Nikola Execs Threatened to Quit If Trevor Milton Didn’t Step Down

Trevor Milton (center) with his attorneys
Milton is accused of duping investors by making inoperable products look fully functional. (Angus Mordant/Bloomberg News)

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Three top Nikola Corp. executives threatened to resign in 2020 if the electric vehicle maker’s founder, Trevor Milton, didn’t step down as executive chairman, according to a filing in the federal fraud case against him.

CEO Mark Russell is prepared to testify that he and the electric truck maker’s chief financial officer and general counsel considered Milton’s promises about the company’s progress so risky, they told the board it was him or them, according to a letter Sept. 19 from prosecutors to the judge. In the letter, the U.S. asked the judge to admit evidence to that effect in Milton’s trial on securities and wire fraud charges, now in its second week in federal court in Manhattan.

Their ultimatum was prompted by a short seller’s report on the company published that September, and the board asked Milton to resign, according to the letter. He resigned that month.

Milton is accused of duping investors by making inoperable products look fully functional and of lying about the company’s technology and partnerships. The defense argues he was just following the company’s marketing plan and never said anything he didn’t believe to be true.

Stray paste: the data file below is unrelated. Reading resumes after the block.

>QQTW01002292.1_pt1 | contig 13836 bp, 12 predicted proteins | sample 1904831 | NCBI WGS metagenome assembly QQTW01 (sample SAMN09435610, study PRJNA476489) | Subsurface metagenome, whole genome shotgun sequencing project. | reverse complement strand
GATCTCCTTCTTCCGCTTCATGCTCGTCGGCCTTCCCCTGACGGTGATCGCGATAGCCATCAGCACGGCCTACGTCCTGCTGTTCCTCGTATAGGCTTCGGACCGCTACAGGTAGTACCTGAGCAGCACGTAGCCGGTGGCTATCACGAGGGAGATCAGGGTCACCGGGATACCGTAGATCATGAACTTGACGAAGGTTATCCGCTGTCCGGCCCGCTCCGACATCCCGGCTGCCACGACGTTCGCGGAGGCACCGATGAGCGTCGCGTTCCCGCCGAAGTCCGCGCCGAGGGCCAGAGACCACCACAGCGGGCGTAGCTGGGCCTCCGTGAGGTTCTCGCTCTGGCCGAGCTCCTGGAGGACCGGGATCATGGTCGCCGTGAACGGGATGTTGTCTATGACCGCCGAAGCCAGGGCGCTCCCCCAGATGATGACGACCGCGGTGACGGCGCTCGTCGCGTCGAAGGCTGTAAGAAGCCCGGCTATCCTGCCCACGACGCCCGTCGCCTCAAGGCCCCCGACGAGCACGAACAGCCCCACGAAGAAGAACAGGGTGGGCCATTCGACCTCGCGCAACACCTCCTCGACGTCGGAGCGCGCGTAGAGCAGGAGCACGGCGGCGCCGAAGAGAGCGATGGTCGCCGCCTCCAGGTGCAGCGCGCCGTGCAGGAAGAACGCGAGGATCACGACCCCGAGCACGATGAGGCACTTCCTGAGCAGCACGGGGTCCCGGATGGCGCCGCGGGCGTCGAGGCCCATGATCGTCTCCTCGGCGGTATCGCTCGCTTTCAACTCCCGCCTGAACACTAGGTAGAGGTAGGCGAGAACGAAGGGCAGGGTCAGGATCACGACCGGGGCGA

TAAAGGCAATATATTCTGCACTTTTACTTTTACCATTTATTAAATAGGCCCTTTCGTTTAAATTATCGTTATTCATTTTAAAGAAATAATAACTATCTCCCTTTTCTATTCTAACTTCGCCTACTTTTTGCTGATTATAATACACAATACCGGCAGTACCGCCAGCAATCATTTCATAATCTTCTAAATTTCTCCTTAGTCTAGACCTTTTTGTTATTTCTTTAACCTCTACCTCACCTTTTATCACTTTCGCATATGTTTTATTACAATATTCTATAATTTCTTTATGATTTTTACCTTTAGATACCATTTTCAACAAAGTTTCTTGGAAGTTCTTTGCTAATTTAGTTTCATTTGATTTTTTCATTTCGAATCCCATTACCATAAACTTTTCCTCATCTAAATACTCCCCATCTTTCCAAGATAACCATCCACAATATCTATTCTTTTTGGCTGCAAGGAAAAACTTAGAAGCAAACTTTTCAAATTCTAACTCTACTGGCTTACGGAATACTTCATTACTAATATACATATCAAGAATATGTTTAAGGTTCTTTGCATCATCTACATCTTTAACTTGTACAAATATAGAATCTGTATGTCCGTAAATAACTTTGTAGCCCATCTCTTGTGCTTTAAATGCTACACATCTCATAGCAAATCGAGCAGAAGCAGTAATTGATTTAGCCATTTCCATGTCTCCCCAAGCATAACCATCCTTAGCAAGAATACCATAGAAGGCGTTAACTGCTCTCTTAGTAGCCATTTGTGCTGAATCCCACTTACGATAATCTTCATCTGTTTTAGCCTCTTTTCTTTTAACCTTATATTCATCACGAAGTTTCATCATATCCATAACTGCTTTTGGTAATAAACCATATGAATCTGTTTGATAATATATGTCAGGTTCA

Russell testified on Sept. 19 that the board met on several occasions following the short seller’s report to discuss its allegations against Milton. On one occasion it met with Milton and the other executive officers, and on another he wasn’t present. The board also met independently of Milton and the rest of management, Russell said.

Russell told the jurors that he warned Milton his claims would be regarded as equivalent to official statements or securities filings. He also recalled a meeting with Softbank Group Corp. in which Milton went off script from the presentation Nikola had prepared and which he left frustrated with Nikola’s bankers.

Afterward, Russell said, he and Nikola CFO Kim Brady advised Milton he should no longer attend meetings with institutional investors.

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